Hero: Women Warriors

moon and snow

In the film Hero, directed by Yimou Zhang, a warrior called Nameless is invited to see the King of Qin after defeating three assassins that had attempted to take his life. This particular scene is part of a flashback during Nameless’s account to the king in which one of the three assassins, a female warrior named Flying Snow is confronted in the woods by Moon, the apprentice of Broken Sword (another of the three assassins who is both Moon’s master and Flying Snow’s lover). Moon approaches Flying Snow in the woods in order to get revenge for the death of Broken Sword. At first, Flying Snow refuses to fight Moon and doges her blows. Moon attacks repeatedly and expresses her anger in yells and grunts while Flying Snow remains silent. The two engage in nothing short of a dance ant the forest’s yellow forests are swept up in the movement of their red robes. When Moon manages to cut off a lock of her hair however, Flying Snow agrees to “help her die.” She makes her move and lands a fatal strike. Moon pulls Flying Snow’s sword from her wound and throws it. The sword hits a near-by tree and a close up shot reveals blood dripping from the blade. When the blood drips, the leaves in the forest suddenly turn from yellow to crimson red and drift slowly to the ground. try to avoid description

start from here: The fight scene between the two female warriors is a brilliant yellow and red color scheme. Each account of Nameless’s stories are shaded in different colors from red and blue to green and white. This particular scene is untrue. In this version, the red sets the stage for the jealousy, anger, lust, love and betrayal that plays out on the screen. In this clip, we experience perhaps the only true violence of the film. The fact that blood is only shown in this particular part and that Moon is particularly vocal about her anger through her series of exasperated yells supports this idea. It is a fight driven by rage and emotion rather than a traditional battle of honor between warriors. The yellow, a traditionally imperial color worn only by emperors, ties this scene into the story line as a whole. In the end, Nameless does not kill the king. Through his trials and with the guidance of Broken Sword he realizes that peace rather than vengeance is the only way to unite china ‘All Under Heaven’ and stop the decades of suffering that resulted from China’s warring states. I argue that the yellow not only foreshadows this but is emblematic of this idea. Violence and anger do not bring closure rather, giving up personal goals for the collective good is the only way to achieve peace. Finally, the scene is significant because it is the only one that depicts a battle between two female warriors. This narrative seems to be an attempt by the director to counter hegemonic orientalist stereotypes of women as frail and meek. Instead, the two women are agile, intelligent, strong, and have super-power like ability. At first, the scene seems to propagate the stereotype that women only ever fight over men. In the end however, this sexist perception is done away with when the scene is revealed to be made up and, in reality, the two women are strong, virtuous, and idealistic to the death.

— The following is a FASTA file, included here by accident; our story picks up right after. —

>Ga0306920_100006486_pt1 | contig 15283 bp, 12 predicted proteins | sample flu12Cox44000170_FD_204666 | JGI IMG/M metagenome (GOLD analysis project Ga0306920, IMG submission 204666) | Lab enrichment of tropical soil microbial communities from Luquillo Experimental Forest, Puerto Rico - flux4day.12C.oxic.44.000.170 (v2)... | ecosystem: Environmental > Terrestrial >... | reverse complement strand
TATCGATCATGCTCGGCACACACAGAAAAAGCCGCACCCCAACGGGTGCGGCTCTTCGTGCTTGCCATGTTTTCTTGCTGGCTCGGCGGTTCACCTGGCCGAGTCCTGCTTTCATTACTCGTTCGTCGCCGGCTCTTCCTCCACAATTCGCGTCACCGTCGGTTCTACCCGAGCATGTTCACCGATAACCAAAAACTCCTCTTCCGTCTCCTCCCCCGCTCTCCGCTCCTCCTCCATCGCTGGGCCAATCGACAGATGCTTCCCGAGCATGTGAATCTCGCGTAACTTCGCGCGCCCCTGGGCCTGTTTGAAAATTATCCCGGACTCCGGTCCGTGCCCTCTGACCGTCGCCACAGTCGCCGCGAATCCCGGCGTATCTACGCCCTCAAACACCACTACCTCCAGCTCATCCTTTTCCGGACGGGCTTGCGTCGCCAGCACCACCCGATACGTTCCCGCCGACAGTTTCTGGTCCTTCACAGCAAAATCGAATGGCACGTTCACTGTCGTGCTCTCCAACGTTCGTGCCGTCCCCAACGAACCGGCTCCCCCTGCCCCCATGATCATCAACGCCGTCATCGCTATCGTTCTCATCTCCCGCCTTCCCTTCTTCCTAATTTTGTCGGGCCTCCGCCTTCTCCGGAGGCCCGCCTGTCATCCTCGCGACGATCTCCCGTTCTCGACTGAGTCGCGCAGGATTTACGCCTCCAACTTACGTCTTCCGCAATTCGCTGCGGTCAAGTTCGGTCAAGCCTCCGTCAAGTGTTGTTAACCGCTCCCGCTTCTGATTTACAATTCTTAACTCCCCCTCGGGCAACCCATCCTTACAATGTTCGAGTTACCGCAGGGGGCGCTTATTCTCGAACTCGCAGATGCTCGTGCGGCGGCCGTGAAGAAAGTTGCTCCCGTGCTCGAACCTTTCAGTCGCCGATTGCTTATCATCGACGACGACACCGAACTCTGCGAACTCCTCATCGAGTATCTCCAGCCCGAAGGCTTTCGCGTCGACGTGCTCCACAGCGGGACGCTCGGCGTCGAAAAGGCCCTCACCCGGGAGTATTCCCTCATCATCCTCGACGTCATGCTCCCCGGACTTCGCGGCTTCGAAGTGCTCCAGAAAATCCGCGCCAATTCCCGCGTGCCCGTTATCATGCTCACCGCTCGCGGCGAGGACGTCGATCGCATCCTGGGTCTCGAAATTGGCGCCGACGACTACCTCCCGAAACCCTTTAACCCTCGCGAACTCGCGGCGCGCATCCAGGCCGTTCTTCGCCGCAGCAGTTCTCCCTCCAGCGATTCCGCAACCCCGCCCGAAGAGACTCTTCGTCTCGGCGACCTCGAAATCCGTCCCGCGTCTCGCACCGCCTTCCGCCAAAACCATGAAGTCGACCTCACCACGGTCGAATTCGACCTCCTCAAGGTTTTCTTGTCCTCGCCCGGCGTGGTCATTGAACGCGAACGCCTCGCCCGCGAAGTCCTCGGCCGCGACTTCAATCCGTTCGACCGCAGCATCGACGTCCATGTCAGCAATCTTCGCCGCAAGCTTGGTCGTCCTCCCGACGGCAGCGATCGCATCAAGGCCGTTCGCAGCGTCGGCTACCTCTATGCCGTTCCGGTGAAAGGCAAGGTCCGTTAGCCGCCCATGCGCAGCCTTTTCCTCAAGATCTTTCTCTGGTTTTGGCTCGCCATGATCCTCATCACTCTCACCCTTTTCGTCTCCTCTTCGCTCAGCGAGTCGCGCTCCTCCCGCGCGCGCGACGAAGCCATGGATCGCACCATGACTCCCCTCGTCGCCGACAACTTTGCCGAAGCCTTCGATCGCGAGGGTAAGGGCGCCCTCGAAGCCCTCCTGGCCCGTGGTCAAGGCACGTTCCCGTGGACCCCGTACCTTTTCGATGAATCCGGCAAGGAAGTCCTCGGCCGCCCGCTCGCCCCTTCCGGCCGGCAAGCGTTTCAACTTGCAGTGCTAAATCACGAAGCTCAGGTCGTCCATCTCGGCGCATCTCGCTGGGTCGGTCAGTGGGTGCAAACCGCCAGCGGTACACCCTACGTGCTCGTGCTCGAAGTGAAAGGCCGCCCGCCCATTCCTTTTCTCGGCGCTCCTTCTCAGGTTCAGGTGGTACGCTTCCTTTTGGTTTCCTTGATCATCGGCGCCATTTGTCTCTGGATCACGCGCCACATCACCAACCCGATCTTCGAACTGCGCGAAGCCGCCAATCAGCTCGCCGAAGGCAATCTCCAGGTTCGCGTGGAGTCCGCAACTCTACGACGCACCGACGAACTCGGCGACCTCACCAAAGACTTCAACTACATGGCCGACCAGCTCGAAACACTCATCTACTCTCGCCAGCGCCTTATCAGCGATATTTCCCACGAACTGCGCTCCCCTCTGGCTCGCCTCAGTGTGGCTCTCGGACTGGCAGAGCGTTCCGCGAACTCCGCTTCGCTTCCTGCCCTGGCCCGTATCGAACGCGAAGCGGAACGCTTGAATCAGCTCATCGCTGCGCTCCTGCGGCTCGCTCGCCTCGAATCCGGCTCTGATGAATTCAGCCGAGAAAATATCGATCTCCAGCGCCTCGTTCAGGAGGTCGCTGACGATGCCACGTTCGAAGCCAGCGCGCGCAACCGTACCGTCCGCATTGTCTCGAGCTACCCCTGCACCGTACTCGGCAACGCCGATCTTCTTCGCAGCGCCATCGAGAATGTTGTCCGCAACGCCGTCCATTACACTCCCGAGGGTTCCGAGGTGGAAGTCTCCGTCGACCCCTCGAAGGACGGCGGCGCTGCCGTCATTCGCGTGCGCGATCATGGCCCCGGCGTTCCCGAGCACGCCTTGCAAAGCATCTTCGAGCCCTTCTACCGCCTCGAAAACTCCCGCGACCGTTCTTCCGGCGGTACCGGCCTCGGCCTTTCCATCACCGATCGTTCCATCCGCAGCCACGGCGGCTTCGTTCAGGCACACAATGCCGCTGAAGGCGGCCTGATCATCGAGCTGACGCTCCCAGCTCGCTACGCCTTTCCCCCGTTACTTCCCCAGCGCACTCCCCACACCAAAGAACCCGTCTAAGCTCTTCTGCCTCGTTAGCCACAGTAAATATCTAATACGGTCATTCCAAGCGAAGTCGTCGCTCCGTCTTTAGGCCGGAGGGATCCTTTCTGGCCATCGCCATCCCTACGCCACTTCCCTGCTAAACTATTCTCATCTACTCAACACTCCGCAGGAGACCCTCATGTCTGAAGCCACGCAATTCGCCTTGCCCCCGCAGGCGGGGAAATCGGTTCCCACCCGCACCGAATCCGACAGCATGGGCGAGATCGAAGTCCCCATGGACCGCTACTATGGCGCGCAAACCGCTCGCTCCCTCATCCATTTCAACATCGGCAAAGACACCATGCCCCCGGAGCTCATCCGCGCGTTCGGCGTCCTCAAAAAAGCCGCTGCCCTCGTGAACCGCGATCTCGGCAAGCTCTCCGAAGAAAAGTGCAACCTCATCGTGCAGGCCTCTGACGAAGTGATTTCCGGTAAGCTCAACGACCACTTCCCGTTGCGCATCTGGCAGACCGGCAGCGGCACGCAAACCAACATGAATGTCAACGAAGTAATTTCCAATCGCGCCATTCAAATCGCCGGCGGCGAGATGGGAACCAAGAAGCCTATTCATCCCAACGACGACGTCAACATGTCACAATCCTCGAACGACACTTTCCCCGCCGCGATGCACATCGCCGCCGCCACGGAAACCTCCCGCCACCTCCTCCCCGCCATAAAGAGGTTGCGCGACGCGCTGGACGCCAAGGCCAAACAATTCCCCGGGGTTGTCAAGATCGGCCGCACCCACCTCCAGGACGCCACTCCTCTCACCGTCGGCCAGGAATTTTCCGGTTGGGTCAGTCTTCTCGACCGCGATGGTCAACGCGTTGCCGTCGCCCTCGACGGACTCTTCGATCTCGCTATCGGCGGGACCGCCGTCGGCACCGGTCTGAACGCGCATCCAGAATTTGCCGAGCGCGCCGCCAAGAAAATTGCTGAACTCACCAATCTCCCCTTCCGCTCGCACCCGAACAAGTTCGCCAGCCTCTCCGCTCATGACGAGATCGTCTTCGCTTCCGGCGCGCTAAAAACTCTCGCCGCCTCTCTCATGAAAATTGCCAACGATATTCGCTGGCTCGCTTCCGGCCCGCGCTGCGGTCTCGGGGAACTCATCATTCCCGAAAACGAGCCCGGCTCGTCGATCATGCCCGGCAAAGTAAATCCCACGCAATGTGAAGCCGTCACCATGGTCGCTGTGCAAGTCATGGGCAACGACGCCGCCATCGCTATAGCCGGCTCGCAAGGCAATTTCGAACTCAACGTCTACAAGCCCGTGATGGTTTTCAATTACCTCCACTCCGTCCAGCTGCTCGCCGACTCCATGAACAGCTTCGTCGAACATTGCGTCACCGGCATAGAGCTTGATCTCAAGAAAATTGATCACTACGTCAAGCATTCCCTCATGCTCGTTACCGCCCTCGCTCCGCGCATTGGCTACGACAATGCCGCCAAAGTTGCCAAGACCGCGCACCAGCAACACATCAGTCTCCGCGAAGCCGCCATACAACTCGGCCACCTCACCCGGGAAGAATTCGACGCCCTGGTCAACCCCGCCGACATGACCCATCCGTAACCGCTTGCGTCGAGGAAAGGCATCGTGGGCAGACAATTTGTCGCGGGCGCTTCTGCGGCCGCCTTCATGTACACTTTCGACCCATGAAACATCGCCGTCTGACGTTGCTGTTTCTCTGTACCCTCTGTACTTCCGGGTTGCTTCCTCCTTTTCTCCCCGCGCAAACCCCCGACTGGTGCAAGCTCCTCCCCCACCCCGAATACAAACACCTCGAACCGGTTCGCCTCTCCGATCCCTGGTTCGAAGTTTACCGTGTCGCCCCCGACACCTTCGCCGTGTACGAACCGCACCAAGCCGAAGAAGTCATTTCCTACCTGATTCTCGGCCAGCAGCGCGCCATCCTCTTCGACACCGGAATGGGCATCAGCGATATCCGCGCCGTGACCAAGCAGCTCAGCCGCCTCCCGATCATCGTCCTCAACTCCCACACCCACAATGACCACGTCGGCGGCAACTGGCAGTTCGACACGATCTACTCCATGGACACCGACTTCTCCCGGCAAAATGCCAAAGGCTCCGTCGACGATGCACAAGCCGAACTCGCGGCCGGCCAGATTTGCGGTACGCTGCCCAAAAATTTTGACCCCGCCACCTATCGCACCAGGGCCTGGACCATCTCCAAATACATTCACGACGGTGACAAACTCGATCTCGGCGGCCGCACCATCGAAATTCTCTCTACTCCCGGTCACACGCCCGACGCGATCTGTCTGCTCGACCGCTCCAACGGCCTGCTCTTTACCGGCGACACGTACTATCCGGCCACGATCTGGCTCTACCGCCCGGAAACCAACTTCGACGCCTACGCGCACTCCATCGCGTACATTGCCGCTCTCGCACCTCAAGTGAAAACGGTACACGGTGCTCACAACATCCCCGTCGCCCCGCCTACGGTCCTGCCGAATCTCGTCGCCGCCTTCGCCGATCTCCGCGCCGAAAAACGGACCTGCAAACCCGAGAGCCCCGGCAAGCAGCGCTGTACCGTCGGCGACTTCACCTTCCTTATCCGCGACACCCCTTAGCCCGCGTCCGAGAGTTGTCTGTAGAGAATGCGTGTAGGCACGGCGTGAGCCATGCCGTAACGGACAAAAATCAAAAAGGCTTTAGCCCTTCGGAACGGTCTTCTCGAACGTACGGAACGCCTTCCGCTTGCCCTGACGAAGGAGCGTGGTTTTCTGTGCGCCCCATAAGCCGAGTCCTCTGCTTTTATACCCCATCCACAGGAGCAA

it would be clearer should the writing move from one color to another.

Link to Scene: https://www.youtube.com/watch?v=LDagtOmhkGo



Hero, Yimou Zhang, 2002. Film.